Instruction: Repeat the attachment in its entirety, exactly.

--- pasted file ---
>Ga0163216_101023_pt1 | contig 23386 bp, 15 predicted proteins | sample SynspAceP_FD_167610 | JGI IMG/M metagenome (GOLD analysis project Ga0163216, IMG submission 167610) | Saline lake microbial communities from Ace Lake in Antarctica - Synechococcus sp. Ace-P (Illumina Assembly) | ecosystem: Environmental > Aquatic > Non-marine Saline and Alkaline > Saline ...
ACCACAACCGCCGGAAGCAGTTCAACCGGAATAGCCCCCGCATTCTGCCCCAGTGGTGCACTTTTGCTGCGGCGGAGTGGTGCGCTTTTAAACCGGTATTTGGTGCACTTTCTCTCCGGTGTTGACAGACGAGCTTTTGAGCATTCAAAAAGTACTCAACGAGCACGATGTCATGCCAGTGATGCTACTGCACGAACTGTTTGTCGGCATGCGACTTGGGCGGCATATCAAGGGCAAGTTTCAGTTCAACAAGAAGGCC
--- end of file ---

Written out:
>Ga0163216_101023_pt1 | contig 23386 bp, 15 predicted proteins | sample SynspAceP_FD_167610 | JGI IMG/M metagenome (GOLD analysis project Ga0163216, IMG submission 167610) | Saline lake microbial communities from Ace Lake in Antarctica - Synechococcus sp. Ace-P (Illumina Assembly) | ecosystem: Environmental > Aquatic > Non-marine Saline and Alkaline > Saline ...
ACCACAACCGCCGGAAGCAGTTCAACCGGAATAGCCCCCGCATTCTGCCCCAGTGGTGCACTTTTGCTGCGGCGGAGTGGTGCGCTTTTAAACCGGTATTTGGTGCACTTTCTCTCCGGTGTTGACAGACGAGCTTTTGAGCATTCAAAAAGTACTCAACGAGCACGATGTCATGCCAGTGATGCTACTGCACGAACTGTTTGTCGGCATGCGACTTGGGCGGCATATCAAGGGCAAGTTTCAGTTCAACAAGAAGGCC